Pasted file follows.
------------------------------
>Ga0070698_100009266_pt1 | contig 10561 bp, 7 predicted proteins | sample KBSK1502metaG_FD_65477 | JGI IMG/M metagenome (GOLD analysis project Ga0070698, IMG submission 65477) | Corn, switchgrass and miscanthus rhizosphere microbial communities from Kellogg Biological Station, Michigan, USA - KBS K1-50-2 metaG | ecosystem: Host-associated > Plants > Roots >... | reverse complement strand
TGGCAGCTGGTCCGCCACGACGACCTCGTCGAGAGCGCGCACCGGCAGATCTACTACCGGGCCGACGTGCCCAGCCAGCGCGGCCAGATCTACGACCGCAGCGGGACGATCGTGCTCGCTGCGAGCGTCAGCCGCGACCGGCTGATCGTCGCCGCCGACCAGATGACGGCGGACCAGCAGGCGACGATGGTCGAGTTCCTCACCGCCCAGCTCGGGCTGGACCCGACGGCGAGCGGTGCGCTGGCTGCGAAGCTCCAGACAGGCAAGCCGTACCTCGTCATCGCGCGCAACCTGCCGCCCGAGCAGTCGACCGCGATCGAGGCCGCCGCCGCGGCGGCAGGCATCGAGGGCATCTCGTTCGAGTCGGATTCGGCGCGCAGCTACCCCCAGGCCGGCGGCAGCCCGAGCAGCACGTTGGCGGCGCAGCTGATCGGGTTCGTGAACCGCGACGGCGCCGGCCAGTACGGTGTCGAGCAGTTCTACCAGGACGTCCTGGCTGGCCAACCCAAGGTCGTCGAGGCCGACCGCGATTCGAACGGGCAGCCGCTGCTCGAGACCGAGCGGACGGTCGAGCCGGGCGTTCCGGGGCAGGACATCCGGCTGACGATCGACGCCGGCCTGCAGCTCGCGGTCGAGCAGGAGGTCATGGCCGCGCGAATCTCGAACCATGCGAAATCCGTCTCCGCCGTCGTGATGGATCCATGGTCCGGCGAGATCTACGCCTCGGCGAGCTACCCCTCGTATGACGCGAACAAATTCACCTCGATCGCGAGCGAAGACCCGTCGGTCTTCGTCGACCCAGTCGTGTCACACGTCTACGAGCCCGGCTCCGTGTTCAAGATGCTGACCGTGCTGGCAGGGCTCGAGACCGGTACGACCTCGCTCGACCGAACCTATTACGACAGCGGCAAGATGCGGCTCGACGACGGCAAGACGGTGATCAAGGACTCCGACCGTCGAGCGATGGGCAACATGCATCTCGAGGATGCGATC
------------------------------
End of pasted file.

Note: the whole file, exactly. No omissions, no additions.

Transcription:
>Ga0070698_100009266_pt1 | contig 10561 bp, 7 predicted proteins | sample KBSK1502metaG_FD_65477 | JGI IMG/M metagenome (GOLD analysis project Ga0070698, IMG submission 65477) | Corn, switchgrass and miscanthus rhizosphere microbial communities from Kellogg Biological Station, Michigan, USA - KBS K1-50-2 metaG | ecosystem: Host-associated > Plants > Roots >... | reverse complement strand
TGGCAGCTGGTCCGCCACGACGACCTCGTCGAGAGCGCGCACCGGCAGATCTACTACCGGGCCGACGTGCCCAGCCAGCGCGGCCAGATCTACGACCGCAGCGGGACGATCGTGCTCGCTGCGAGCGTCAGCCGCGACCGGCTGATCGTCGCCGCCGACCAGATGACGGCGGACCAGCAGGCGACGATGGTCGAGTTCCTCACCGCCCAGCTCGGGCTGGACCCGACGGCGAGCGGTGCGCTGGCTGCGAAGCTCCAGACAGGCAAGCCGTACCTCGTCATCGCGCGCAACCTGCCGCCCGAGCAGTCGACCGCGATCGAGGCCGCCGCCGCGGCGGCAGGCATCGAGGGCATCTCGTTCGAGTCGGATTCGGCGCGCAGCTACCCCCAGGCCGGCGGCAGCCCGAGCAGCACGTTGGCGGCGCAGCTGATCGGGTTCGTGAACCGCGACGGCGCCGGCCAGTACGGTGTCGAGCAGTTCTACCAGGACGTCCTGGCTGGCCAACCCAAGGTCGTCGAGGCCGACCGCGATTCGAACGGGCAGCCGCTGCTCGAGACCGAGCGGACGGTCGAGCCGGGCGTTCCGGGGCAGGACATCCGGCTGACGATCGACGCCGGCCTGCAGCTCGCGGTCGAGCAGGAGGTCATGGCCGCGCGAATCTCGAACCATGCGAAATCCGTCTCCGCCGTCGTGATGGATCCATGGTCCGGCGAGATCTACGCCTCGGCGAGCTACCCCTCGTATGACGCGAACAAATTCACCTCGATCGCGAGCGAAGACCCGTCGGTCTTCGTCGACCCAGTCGTGTCACACGTCTACGAGCCCGGCTCCGTGTTCAAGATGCTGACCGTGCTGGCAGGGCTCGAGACCGGTACGACCTCGCTCGACCGAACCTATTACGACAGCGGCAAGATGCGGCTCGACGACGGCAAGACGGTGATCAAGGACTCCGACCGTCGAGCGATGGGCAACATGCATCTCGAGGATGCGATC